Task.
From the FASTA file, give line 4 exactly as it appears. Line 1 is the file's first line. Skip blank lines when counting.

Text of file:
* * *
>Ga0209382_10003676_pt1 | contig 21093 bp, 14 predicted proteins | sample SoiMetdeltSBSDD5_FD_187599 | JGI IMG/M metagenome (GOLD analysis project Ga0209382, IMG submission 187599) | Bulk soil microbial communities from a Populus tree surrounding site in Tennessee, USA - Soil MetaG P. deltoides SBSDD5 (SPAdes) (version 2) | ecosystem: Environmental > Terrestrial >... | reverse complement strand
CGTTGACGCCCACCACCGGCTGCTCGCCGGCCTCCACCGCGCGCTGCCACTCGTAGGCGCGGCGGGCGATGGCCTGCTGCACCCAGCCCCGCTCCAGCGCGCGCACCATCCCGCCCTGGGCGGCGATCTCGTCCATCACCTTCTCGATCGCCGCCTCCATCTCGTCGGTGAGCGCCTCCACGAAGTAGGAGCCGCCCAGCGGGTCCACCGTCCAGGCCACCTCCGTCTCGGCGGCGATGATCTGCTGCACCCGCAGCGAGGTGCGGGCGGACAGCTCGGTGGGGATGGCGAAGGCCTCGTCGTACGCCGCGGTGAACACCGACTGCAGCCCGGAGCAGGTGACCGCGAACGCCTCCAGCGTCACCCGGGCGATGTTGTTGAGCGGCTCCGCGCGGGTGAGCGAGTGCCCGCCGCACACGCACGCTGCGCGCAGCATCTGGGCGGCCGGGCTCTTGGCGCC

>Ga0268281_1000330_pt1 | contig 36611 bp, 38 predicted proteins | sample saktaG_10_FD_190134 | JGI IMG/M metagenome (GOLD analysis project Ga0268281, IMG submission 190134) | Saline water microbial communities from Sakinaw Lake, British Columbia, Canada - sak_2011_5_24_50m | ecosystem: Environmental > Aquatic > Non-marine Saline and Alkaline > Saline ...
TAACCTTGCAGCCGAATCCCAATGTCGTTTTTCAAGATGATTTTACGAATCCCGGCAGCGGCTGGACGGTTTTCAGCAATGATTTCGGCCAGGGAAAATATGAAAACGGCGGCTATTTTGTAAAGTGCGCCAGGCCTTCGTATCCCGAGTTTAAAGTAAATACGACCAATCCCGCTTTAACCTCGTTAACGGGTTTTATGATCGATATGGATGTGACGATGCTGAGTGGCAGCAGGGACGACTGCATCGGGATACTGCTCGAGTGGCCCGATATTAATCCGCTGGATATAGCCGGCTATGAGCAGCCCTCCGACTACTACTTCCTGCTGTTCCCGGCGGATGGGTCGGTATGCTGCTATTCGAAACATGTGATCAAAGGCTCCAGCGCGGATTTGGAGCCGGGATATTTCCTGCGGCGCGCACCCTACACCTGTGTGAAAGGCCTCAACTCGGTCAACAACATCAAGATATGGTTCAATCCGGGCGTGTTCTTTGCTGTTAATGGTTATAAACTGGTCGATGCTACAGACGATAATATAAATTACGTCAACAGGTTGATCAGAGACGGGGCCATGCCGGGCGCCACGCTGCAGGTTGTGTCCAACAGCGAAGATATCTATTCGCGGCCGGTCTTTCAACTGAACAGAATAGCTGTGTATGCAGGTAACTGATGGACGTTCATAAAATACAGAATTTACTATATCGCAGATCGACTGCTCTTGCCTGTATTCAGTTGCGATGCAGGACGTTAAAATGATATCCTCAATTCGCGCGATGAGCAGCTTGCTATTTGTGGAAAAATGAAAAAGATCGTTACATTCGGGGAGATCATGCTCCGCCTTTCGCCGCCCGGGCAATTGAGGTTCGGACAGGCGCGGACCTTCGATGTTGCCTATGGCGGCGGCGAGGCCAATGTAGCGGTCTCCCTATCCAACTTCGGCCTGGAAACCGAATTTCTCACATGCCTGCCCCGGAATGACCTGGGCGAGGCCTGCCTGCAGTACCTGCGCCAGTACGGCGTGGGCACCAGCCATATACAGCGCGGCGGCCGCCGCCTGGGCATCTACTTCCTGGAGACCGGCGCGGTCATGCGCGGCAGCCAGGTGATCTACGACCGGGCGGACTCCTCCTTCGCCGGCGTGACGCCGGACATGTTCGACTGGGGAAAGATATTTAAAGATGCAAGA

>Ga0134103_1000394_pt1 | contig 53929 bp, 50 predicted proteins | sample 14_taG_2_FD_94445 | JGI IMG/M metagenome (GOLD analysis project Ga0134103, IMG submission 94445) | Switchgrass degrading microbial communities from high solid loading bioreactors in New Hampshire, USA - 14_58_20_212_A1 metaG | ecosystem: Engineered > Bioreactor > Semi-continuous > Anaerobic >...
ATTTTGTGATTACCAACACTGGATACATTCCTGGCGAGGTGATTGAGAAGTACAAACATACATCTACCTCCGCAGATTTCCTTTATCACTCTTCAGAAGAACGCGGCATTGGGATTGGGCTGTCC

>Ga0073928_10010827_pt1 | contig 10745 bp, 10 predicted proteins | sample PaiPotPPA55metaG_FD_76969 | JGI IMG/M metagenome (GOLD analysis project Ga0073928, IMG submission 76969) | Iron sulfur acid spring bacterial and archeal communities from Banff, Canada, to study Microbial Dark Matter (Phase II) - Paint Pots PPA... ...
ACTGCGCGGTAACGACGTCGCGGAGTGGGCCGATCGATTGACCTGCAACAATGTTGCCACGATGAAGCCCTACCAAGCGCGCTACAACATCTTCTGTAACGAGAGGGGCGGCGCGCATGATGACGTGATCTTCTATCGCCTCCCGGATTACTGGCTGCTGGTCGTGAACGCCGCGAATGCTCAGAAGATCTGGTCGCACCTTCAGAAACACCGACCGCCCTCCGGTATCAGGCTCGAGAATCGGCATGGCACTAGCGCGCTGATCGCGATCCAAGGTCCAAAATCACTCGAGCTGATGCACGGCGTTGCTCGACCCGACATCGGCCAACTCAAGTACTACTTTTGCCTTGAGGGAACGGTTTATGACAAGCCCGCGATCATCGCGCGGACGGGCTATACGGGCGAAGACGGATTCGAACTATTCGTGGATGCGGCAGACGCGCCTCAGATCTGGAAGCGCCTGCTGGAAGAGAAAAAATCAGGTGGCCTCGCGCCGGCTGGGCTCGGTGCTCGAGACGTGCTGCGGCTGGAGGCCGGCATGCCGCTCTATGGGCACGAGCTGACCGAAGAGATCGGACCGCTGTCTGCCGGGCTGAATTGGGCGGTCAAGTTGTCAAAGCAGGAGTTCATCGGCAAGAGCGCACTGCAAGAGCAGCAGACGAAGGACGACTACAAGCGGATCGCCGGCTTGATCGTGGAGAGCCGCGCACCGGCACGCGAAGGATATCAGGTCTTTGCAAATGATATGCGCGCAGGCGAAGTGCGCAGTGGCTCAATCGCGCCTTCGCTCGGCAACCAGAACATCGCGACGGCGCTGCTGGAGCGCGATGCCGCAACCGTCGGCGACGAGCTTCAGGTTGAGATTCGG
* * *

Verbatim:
TAACCTTGCAGCCGAATCCCAATGTCGTTTTTCAAGATGATTTTACGAATCCCGGCAGCGGCTGGACGGTTTTCAGCAATGATTTCGGCCAGGGAAAATATGAAAACGGCGGCTATTTTGTAAAGTGCGCCAGGCCTTCGTATCCCGAGTTTAAAGTAAATACGACCAATCCCGCTTTAACCTCGTTAACGGGTTTTATGATCGATATGGATGTGACGATGCTGAGTGGCAGCAGGGACGACTGCATCGGGATACTGCTCGAGTGGCCCGATATTAATCCGCTGGATATAGCCGGCTATGAGCAGCCCTCCGACTACTACTTCCTGCTGTTCCCGGCGGATGGGTCGGTATGCTGCTATTCGAAACATGTGATCAAAGGCTCCAGCGCGGATTTGGAGCCGGGATATTTCCTGCGGCGCGCACCCTACACCTGTGTGAAAGGCCTCAACTCGGTCAACAACATCAAGATATGGTTCAATCCGGGCGTGTTCTTTGCTGTTAATGGTTATAAACTGGTCGATGCTACAGACGATAATATAAATTACGTCAACAGGTTGATCAGAGACGGGGCCATGCCGGGCGCCACGCTGCAGGTTGTGTCCAACAGCGAAGATATCTATTCGCGGCCGGTCTTTCAACTGAACAGAATAGCTGTGTATGCAGGTAACTGATGGACGTTCATAAAATACAGAATTTACTATATCGCAGATCGACTGCTCTTGCCTGTATTCAGTTGCGATGCAGGACGTTAAAATGATATCCTCAATTCGCGCGATGAGCAGCTTGCTATTTGTGGAAAAATGAAAAAGATCGTTACATTCGGGGAGATCATGCTCCGCCTTTCGCCGCCCGGGCAATTGAGGTTCGGACAGGCGCGGACCTTCGATGTTGCCTATGGCGGCGGCGAGGCCAATGTAGCGGTCTCCCTATCCAACTTCGGCCTGGAAACCGAATTTCTCACATGCCTGCCCCGGAATGACCTGGGCGAGGCCTGCCTGCAGTACCTGCGCCAGTACGGCGTGGGCACCAGCCATATACAGCGCGGCGGCCGCCGCCTGGGCATCTACTTCCTGGAGACCGGCGCGGTCATGCGCGGCAGCCAGGTGATCTACGACCGGGCGGACTCCTCCTTCGCCGGCGTGACGCCGGACATGTTCGACTGGGGAAAGATATTTAAAGATGCAAGA